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By David Michael Newstead.
With digital technology becoming more a part of our daily lives, The Revenge of Analog stands out for drawing attention to the limits of that trend. Author David Sax highlights the resurgence of some analog industries that were close to disappearing as technology continues to disrupt our economy. Yet in recent years, things like vinyl records, board games, and film photography have enjoyed renewed popularity despite the fact that there are now cheaper, more widely available digital alternatives. What exactly is behind this phenomenon? To find out more, I spoke with David Sax about his book, about analog versus digital, and its impact on everything from retail to cybersecurity. Our conversation is below.
David Newstead: So, I live in Washington D.C. and since I’ve read your book I realized two stores near me now sell vinyl records. There’s apparently a vinyl section in Best Buy. And there’s a cool cafe in Adams Morgan called Songbyrd that has a growing vinyl selection. Just because your chapter on vinyl was my favorite part of the book, I’m curious where you think the Vinyl Revival will go from here?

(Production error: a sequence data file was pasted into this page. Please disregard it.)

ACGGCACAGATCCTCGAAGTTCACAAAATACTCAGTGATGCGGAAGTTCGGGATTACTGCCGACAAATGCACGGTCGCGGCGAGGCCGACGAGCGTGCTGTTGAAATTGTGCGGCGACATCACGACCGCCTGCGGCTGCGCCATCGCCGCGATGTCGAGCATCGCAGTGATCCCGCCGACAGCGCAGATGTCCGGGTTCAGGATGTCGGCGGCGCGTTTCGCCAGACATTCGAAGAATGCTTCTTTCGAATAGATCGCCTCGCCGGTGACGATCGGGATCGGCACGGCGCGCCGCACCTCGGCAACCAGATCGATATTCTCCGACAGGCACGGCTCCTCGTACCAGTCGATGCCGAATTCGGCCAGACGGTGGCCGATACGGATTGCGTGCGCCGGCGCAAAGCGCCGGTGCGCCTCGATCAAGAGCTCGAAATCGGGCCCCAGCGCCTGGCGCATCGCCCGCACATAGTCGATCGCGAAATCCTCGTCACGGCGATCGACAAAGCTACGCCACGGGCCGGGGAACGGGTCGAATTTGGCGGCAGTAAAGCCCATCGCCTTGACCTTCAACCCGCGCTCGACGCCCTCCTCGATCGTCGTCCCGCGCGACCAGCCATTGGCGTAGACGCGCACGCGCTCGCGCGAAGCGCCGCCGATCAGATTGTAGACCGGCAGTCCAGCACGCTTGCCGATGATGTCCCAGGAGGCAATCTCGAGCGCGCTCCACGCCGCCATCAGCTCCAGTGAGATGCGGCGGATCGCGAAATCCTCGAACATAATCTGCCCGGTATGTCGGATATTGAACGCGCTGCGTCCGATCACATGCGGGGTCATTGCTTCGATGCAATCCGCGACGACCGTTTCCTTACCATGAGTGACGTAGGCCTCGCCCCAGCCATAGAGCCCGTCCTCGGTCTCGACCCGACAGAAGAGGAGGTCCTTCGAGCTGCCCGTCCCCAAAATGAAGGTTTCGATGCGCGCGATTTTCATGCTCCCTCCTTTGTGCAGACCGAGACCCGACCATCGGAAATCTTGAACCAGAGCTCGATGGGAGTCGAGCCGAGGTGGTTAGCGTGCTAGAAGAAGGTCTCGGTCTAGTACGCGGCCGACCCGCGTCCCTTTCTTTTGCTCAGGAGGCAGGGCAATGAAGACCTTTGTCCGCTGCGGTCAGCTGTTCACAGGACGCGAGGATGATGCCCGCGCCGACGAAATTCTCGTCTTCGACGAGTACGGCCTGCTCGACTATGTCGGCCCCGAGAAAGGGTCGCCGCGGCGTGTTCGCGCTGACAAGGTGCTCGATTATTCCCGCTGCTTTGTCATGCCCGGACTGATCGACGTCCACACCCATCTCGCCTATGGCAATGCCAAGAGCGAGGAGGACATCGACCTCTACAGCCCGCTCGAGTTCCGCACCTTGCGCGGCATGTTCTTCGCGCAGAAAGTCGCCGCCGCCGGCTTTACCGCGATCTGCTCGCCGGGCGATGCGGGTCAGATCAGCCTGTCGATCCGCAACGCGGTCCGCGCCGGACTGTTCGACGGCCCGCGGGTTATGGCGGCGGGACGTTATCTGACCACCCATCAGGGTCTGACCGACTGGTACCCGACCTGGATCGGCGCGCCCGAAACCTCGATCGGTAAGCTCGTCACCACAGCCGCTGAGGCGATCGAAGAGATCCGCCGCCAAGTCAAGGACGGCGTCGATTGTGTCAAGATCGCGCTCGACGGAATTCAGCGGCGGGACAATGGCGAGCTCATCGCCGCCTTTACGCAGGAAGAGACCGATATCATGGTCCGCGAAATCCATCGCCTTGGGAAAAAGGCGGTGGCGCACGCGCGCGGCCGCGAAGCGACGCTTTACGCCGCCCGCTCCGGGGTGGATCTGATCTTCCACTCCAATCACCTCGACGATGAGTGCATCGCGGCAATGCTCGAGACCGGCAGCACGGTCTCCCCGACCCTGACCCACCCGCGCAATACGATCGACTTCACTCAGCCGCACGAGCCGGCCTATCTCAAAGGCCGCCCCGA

David Sax: I mean, I think it’s just going to keep growing. That doesn’t mean it’s going to be like it was in the 1970s or 1980s, but it’s shown no sign of slowing down. I think, in fact, more people are buying turntables. The only thing you can really do with a turntable is play records on it. And right now, demand is outstripping supply in the business. Obviously, it’ll level off at some point. It’s not as though the number of people who are listening to records is going to grow beyond a certain amount of the population. But right now, it’s still a relatively small part that’s been growing over the past ten years. So, I don’t foresee it contracting in any way for a while. But I think it’ll just reach a stable point where record stores are going to exist and there are going to be different record stores for different tastes. It will be a healthy part of the music business, which will still be dominated by streaming. But you know, it’ll exist in its own kind of way as its doing now. In fact, it’s still showing growth, which is to me really interesting.